"It's a real unknown, a real unknown for me," Contessa said, not at all hesitant to admit that if the horse runs up the track on Saturday, he'll be using a built-in excuse from the old trainer playbook. "If we were training up to a mile and an eighth race on the grass, I should be odds on favorite. But the Polytrack... I just can't say. I've looked at all the potential candidates for the race and think I'm as good as anybody—if I like the Poly as much as I like the turf."
Since arriving at Keeneland April 1, Rydilluc has been touting himself Animal Kingdom -style around the grounds of the Lexington oval (racing pundits could tell when the 2011 Derby winner was leading up to his greatest efforts, he just looked so good). Paddock schooling the morning before his breeze, the gleaming colt was accompanied by an entourage that included a groom on foot to lead him, Prado in the saddle, a stable pony ridden by an assistant at his side, and Contessa strolling along behind. Every few strides, Rydilluc let out a full-voiced whinny.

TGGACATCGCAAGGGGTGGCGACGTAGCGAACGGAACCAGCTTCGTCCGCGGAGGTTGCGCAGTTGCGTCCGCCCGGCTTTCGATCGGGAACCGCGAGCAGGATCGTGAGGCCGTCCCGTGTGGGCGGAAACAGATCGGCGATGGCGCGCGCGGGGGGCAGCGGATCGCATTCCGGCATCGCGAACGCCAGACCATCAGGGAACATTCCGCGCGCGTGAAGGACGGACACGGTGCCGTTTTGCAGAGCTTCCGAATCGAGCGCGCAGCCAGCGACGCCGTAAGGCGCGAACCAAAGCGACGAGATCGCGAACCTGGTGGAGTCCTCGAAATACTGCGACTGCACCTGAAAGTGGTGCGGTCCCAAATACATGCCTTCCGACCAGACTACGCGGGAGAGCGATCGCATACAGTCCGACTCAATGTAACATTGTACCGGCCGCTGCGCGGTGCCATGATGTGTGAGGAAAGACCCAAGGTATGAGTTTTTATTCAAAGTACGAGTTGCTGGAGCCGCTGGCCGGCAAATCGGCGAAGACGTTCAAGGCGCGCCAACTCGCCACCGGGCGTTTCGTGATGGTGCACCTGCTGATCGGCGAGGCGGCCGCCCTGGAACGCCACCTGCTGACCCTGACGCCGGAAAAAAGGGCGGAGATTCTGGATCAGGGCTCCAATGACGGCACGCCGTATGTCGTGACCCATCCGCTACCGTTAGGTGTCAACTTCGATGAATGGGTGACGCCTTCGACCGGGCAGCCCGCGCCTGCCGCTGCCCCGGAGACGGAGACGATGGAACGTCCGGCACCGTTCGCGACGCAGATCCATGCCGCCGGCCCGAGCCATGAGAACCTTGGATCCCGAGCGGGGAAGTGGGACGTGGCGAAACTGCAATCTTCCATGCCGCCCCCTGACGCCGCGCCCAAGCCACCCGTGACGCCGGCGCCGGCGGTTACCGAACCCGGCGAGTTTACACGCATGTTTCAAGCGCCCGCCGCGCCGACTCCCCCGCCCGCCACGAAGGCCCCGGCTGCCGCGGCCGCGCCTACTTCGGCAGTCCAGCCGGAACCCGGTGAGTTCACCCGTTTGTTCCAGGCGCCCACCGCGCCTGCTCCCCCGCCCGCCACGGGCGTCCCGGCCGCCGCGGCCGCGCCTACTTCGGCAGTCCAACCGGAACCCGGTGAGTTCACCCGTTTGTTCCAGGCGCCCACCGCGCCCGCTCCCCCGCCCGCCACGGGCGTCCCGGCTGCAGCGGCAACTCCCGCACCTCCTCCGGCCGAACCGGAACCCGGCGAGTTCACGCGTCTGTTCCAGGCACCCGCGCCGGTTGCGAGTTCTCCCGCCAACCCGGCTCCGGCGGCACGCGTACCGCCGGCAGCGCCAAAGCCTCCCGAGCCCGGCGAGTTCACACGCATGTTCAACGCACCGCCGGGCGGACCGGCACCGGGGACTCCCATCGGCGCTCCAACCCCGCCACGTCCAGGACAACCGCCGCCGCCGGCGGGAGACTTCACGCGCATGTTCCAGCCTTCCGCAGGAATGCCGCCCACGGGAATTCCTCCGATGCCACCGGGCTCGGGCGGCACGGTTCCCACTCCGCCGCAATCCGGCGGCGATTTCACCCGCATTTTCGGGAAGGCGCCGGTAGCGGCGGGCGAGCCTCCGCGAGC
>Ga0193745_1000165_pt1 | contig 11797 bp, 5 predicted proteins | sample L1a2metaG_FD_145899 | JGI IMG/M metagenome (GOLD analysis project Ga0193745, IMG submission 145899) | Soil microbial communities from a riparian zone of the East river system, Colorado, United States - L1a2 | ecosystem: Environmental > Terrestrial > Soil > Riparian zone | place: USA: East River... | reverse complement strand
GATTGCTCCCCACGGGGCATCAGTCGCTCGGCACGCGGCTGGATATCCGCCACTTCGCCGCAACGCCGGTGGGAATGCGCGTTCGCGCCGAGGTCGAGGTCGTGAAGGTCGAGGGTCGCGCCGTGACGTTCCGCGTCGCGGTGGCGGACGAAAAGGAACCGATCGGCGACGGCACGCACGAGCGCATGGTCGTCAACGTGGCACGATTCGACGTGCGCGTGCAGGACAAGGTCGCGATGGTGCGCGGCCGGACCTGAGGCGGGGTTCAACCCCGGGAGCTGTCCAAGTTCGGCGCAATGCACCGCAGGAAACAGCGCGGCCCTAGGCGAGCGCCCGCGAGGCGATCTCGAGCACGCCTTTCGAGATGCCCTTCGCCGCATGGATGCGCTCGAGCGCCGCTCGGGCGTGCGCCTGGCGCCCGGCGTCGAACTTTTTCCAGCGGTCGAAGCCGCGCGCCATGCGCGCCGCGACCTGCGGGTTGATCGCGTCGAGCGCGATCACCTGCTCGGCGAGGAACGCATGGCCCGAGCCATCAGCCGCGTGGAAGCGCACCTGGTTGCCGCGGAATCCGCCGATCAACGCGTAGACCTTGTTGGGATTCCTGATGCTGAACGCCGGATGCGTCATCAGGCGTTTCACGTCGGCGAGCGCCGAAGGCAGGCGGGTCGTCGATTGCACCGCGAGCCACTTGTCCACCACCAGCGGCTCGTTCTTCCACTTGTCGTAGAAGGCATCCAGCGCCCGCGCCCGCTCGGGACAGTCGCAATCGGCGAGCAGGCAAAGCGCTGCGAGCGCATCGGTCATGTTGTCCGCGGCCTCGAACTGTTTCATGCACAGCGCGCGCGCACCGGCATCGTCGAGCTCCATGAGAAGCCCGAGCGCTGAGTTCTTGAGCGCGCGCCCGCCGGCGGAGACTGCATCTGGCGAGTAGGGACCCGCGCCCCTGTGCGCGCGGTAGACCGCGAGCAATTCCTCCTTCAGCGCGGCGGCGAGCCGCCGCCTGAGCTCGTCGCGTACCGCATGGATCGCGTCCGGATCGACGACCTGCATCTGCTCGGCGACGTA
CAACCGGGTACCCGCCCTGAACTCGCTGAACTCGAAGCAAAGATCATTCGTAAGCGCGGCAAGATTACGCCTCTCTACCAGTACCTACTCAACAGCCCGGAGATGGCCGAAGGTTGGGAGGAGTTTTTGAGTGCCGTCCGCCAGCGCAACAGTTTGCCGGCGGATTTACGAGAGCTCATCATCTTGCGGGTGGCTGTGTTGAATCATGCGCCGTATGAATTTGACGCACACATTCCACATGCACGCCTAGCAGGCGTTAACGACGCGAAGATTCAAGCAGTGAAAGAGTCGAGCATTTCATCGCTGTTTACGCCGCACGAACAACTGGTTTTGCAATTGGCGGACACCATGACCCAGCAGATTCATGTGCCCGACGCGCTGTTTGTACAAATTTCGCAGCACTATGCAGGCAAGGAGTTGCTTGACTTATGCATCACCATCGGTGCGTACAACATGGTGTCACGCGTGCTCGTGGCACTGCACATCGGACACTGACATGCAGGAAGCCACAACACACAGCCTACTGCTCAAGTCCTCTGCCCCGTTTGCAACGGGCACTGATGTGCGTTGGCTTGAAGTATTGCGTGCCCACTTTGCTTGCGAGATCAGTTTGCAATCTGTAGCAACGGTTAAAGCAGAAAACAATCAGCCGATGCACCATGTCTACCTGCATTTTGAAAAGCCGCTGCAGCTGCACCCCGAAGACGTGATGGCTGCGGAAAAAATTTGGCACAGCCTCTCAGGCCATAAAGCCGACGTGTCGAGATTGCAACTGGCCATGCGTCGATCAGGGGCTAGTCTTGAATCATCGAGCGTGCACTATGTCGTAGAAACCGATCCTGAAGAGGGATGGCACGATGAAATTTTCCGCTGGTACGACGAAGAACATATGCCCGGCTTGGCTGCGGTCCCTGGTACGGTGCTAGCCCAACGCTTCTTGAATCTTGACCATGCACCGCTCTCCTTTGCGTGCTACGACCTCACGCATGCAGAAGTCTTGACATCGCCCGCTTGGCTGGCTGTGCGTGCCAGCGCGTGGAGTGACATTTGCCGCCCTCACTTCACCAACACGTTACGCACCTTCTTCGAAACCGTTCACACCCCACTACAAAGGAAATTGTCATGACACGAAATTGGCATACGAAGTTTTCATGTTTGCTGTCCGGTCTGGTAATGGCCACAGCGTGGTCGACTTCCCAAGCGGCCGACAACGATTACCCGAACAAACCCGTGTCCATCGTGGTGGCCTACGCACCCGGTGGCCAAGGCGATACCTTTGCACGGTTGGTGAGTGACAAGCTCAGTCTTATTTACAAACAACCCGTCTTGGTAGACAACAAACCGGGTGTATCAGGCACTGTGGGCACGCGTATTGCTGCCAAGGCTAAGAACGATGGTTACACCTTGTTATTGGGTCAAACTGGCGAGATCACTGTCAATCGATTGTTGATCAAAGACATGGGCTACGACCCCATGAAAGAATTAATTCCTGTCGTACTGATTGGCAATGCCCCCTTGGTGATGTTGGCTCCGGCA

Photo: Claire Novak
Trainer Gary Contessa.
"He is a very vocal horse," Contessa said. "You are going to know that Rydilluc has entered the paddock when it happens. He screams at the top of his lungs, he carries on, he's difficult. He wants every horse in that race to know he is there and he is bad, and he is a bad hombre in the paddock."
There have been, shall we say, other signs of Rydilluc's "bad hombre" nature—put it this way, the horse would have no problem starting a stud career this afternoon. Testosterone-fueled misbehavior led to Rydilluc's only off-the-board finish, a fifth, on the dirt at Belmont Park.